Buy Low, Buy High

Buy Low, Buy High

The recent stock collapse of some high-profile dealmakers has led many executives to pull back from acquisitions.

  • min read


Buy Low, Buy High

The recent stock collapse of some high-profile dealmakers has led many executives to pull back from acquisitions. But our research found that the companies most successful at creating long-term shareholder value tend to be constant acquirers through boom and bust.

They treat acquisitions the way dollar-cost averagers treat mutual funds: They buy low, they buy high. Above all, they buy systematically—winning either as a rising tide lifts stock prices or, even more so, by picking up assets at fire-sale prices.

Consider Cintas. Since the 1960s, the Cincinnati uniform supplier has supplemented its organic growth with a steady diet of small acquisitions. Cintas, methodically, has bought hundreds of companies, in both tough economic environments and boom times. The acquisitions have accounted for 40% of Cintas' revenue growth and leapfrogged the company to first place in its industry. Shareholders gained an average annual return of almost 21%—five percentage points more than the company's cost of equity.

Cintas isn't unique. We studied 724 US companies with 2000 revenues of more than $500 million and examined the 7,475 acquisitions they made from 1986 to 2001. Then we compared the firms' acquisition behavior with excess returns delivered to shareholders.

Simply put, we found that the more deals a company made, the more value it delivered. The "frequent buyers"—those that made more than 20 deals in 15 years—outperformed firms that made one to four deals by a factor of 1.7 and nonbuyers by a factor of almost two, on average.

Not only is frequency important, consistency through economic cycles makes a difference. We split frequent buyers into four groups: constant buyers, which bought consistently through economic cycles; recession buyers, which increased buying in recessionary times; growth buyers, which bought principally in growth periods; and doldrums buyers, which tended to buy in stable or slightly uncertain periods between recession and growth. The constant buyers were by far the most successful, outperforming growth buyers by a factor of 2.3 and doldrums buyers by a factor of 1.8. The recession buyers came in second, outperforming growth buyers by a factor of 1.4.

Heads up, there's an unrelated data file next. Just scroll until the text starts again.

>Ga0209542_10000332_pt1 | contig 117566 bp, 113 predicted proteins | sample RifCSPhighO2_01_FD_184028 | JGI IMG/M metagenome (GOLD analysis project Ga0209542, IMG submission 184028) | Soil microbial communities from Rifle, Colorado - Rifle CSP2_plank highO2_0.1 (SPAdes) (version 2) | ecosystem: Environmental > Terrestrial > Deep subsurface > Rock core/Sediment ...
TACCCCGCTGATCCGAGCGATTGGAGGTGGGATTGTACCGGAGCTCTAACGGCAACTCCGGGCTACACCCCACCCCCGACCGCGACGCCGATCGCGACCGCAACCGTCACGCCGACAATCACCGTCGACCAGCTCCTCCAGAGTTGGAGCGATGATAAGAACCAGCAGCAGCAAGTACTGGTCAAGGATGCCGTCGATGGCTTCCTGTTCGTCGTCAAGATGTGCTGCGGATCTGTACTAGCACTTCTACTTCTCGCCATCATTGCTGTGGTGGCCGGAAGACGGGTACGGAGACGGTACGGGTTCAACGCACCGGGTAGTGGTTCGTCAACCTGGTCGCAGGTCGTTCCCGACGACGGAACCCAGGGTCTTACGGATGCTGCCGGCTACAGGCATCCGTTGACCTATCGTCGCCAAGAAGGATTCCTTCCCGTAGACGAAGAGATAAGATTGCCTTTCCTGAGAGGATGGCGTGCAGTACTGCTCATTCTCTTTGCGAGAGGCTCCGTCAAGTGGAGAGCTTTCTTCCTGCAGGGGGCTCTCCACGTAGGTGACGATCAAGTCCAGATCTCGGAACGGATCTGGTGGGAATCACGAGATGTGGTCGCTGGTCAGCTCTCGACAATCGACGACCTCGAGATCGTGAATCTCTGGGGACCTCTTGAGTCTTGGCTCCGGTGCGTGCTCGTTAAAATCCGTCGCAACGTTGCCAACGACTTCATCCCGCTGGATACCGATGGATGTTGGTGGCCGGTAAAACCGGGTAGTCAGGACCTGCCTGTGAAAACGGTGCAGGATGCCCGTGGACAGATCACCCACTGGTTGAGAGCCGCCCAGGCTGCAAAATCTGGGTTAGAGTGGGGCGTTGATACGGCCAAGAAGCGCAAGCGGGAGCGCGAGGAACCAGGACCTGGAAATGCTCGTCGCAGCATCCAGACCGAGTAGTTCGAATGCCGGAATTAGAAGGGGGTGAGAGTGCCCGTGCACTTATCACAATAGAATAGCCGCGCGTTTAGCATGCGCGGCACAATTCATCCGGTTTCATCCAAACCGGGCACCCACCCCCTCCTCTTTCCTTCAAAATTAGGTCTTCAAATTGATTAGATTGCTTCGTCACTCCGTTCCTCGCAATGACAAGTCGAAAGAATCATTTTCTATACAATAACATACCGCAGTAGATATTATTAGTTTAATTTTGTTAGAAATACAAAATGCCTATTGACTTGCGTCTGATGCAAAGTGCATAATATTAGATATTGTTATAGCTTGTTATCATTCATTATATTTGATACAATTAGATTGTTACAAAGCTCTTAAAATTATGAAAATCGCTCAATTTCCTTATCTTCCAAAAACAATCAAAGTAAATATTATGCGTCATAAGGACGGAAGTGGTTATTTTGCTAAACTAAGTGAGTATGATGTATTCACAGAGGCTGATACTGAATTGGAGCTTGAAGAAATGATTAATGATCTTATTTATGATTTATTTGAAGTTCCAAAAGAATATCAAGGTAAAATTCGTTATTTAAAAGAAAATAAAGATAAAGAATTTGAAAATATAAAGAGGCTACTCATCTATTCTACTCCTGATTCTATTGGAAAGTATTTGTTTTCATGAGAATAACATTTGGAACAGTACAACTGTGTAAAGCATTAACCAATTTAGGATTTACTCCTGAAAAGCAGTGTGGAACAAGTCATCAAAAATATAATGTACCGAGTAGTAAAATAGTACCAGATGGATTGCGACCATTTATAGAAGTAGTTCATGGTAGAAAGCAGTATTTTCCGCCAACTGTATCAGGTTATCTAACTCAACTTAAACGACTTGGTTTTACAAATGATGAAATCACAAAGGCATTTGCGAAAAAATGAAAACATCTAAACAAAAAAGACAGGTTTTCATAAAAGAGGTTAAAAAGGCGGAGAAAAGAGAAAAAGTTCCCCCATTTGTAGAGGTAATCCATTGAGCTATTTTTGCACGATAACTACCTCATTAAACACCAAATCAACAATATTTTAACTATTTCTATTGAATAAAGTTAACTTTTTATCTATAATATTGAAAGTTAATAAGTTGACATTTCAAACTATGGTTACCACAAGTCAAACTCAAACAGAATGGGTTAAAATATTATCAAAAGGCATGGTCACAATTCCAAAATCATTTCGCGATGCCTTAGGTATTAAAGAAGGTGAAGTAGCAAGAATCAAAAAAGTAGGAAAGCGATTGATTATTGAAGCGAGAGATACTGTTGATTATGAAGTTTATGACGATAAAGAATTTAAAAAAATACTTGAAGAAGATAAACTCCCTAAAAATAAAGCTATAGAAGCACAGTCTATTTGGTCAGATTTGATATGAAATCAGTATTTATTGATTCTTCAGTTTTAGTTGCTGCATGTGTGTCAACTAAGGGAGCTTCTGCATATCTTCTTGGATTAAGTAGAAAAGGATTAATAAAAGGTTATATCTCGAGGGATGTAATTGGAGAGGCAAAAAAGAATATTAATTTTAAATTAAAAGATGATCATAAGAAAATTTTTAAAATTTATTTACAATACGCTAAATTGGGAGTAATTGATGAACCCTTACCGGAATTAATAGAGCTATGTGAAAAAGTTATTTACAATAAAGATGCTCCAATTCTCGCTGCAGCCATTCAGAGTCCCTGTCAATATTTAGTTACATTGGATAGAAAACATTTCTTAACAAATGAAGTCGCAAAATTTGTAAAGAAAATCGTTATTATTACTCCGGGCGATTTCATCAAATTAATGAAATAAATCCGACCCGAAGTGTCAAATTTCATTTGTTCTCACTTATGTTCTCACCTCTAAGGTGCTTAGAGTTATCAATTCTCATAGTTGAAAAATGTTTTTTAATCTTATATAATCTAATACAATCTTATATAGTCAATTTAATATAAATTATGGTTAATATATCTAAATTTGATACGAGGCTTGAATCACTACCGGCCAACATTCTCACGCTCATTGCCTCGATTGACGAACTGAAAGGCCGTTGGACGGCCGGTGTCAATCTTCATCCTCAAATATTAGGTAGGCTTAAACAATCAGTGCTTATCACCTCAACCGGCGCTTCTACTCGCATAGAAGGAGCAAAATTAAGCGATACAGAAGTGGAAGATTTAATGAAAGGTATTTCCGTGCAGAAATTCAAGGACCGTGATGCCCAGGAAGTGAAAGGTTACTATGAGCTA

But it's not just about acquiring consistently. The most successful frequent buyers shared common disciplines. They started with small deals, institutionalized their processes, and created feedback systems to make sure they learned from their mistakes. They continually reviewed targets and kept ready lists of companies they'd buy if the price was right. They built a standing team for dealmaking, got line management involved early in due diligence, and they devised clear guidelines for integrating acquisitions.

Most importantly these frequent buyers excelled at saying "No." Interested parties often have powerful incentives to consummate deals. Successful buyers kill the deal fever by insisting on high-level approval or adjusting incentives to ward off ill-considered acquisitions. Most importantly, they set a walk-away price and are prepared to do exactly that-walk away.

Sam Rovit, a director of Bain & Company in Chicago, leads the firm's corporate transactions practice. Catherine Lemire is a Bain manager in Toronto.

For more on this topic, read "Your Best M&A Strategy," by Sam Rovit and Catherine Lemire, published in the March 2003 issue of the Harvard Business Review

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